Loving like St. Therese of Lisieux

Gratefulness overwhelms me today.  I wish I could say I thank God each morning like I did on this one.  It is my 18th wedding anniversary.   My husband, Tom, remains the love of my life and one of the most honest and authentic people I have ever known.  To say that we are blessed is a ridiculous understatement.  It also happens to be the feast day of my favorite saint, St. Therese of Lisieux.  It was a holy and very funny priest who introduced me to her just a few years ago.  I don’t happen to believe in coincidence.  Like any deeply Catholic person, I am a supernatural thinker.  God’s plan was that I celebrate my marriage on the feast day of the saint who loved her bridegroom with stunning devotion and with joyful self sacrifice.  I remember reading her autobiography, Story of a Soul, and being blown away by her pure heart and passionate love of Christ.  Today, as I find myself filled with gratitude for the beautiful life and challenging, but rewarding vocation He has called me to live, I uncovered this old editorial I wrote about loving Christ with abandon.  It ran with a photograph of St. Therese, the Little Flower, which I am including in this post too.  I hope you enjoy the message.  What better day than my anniversary to share what I’ve learned about love.  St. Therese, Pray for Us!

Is Jesus Going to Spit Me Out?

Reassurance from others can lead us to believe we are in decent shape as far as “godliness” is concerned.  When we compare ourselves to those around us, we might even convince ourselves we stack up nicely compared to our neighbors.  Our security lies in our church attendance, generosity with others, work ethic, service to our parish, family or community.
Here is the rub, though.  Jesus wants ALL of us.  He wants us to love him with abandon, like our very lives are at stake– because they are!  Lukewarm people love Jesus, believe in him, and desire to do what is good.  We are often even moved to tears by stories of radical faith.  Surely, compared to those who don’t make it to mass at all, or who don’t raise their hand to help, we with caring hearts who share from our abundance and love our Savior, though safely, are in fine shape as far as eternity is concerned.  What does Jesus say?
As challenging as it is, it’s pretty clear the Lord is nauseated by us.  Uncommitted faith is an abomination to our Lord.  The word of God is absolutely concise.  “I know your works; I know that you are neither cold nor hot.  I wish you were either cold or hot.  So, because you lukewarm, neither hot nor cold, I will spit you out of my mouth.” (Rev. 3:15-16)
Frankly, that makes the hairs on the back of my neck stand up to attention.  Jesus wants to spit out the half-hearted?  Yikes.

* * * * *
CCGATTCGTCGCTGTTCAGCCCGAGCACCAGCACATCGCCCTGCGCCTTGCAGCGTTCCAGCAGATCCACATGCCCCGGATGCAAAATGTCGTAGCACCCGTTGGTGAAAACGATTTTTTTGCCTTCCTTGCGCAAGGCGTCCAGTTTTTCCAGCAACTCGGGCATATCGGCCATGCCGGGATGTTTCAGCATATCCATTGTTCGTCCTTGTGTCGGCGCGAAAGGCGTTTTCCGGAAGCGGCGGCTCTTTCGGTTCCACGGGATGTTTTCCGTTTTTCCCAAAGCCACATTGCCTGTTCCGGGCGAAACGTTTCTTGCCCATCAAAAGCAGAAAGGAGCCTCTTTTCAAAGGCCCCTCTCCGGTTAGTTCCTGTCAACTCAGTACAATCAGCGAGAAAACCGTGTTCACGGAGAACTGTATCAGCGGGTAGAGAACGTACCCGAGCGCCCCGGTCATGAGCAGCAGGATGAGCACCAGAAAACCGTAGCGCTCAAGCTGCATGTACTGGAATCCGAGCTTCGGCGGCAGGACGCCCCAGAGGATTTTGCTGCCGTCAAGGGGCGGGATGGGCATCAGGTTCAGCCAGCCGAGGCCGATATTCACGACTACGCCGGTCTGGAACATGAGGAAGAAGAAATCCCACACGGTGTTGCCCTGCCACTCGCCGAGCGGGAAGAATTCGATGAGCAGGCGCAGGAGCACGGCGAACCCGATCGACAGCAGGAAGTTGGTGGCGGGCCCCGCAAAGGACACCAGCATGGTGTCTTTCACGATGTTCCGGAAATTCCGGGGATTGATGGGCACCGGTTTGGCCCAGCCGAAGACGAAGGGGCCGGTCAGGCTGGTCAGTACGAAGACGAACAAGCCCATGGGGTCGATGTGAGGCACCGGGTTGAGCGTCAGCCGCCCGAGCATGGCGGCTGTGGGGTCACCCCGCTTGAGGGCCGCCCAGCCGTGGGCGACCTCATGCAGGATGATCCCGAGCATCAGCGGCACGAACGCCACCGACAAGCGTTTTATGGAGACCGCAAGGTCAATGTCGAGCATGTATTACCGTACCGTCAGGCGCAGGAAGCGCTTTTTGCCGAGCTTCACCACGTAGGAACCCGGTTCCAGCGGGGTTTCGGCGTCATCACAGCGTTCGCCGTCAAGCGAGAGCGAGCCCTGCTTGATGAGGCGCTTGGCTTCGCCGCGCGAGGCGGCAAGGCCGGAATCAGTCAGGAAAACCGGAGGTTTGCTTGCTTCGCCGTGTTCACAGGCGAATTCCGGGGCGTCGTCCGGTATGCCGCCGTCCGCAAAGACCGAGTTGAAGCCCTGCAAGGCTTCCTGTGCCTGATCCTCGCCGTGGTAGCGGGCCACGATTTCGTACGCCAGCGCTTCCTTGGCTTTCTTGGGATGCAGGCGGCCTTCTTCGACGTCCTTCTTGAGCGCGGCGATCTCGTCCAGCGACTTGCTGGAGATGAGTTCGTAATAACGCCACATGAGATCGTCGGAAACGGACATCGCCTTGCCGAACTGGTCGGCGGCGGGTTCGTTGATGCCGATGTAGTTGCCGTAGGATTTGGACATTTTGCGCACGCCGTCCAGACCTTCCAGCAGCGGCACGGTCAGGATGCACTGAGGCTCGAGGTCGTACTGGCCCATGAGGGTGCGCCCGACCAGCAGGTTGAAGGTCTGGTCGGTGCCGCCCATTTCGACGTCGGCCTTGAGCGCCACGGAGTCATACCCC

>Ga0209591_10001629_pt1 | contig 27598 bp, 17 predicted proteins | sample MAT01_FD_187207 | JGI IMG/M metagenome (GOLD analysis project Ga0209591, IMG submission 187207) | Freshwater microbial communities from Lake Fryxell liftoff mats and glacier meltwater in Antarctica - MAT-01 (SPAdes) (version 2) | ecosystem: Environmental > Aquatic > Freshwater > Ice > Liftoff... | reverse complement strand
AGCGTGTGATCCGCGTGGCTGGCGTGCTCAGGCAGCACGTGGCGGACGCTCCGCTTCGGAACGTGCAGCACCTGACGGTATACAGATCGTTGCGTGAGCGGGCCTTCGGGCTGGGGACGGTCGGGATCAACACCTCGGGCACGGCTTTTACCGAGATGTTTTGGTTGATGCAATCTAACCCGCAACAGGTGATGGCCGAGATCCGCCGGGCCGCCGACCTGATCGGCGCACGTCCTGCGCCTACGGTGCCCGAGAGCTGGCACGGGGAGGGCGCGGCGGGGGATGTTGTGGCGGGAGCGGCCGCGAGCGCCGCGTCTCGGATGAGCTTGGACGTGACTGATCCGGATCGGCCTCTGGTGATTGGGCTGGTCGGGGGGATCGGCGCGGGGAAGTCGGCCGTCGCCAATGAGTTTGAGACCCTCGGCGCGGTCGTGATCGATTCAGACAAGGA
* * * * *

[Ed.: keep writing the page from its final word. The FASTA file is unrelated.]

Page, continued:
Two amazing saints are St. Therese of Lisieux (The Little Flower) and St. Augustine.  These two are clarifiers for me on the issue, because though they are very different from one another, their commonality is loving Jesus with relentlessness.  The former was a contemplative who lived what most would say was an outwardly unspectacular and truly pious life inside the walls of a convent.  She very simply offered her every tiny daily sacrifice out of genuine love of God.  Her God given gifts were quiet, and she lived only 24 years, but her soul cried out to Jesus as spectacularly as anyone about whom I have ever read.  As for Augustine, through the powerful intercession of his mother, St. Monica, he overcame a life filled with sinfulness.  His love for God shines in his words, “I drew in breath and now I pant for you. I have tasted you, now I hunger and thirst for more.”  None of this sounds like halfhearted commitment.
To give Jesus ALL doesn’t mean we must do it in quiet hours of prayer and reverence like the Little Flower, or with bold panache and fantastic conversion like Augustine, it simply means our Savior wants us to use the grace and gifts He has given us to let Him be known.  To do so, we must look to the saints and love God passionately. The purpose of our very life should be to point to Him.
Here’s a good litmus test.  If we are obsessed by God, nothing else can get into our lives— not tribulations stress or worries.  Worry and stress reek of arrogance.  How can we dare to be so absolutely unbelieving when God totally surrounds us?
Are all we hopelessly lukewarm then?  What can we do?  Here’s some sage advice to ponder:
Be not afraid to tell Jesus that you love Him; even though it be without feeling, this is the way to oblige Him to help you, and carry you like a little child too feeble to walk.
 –St. Therese of Lisieux

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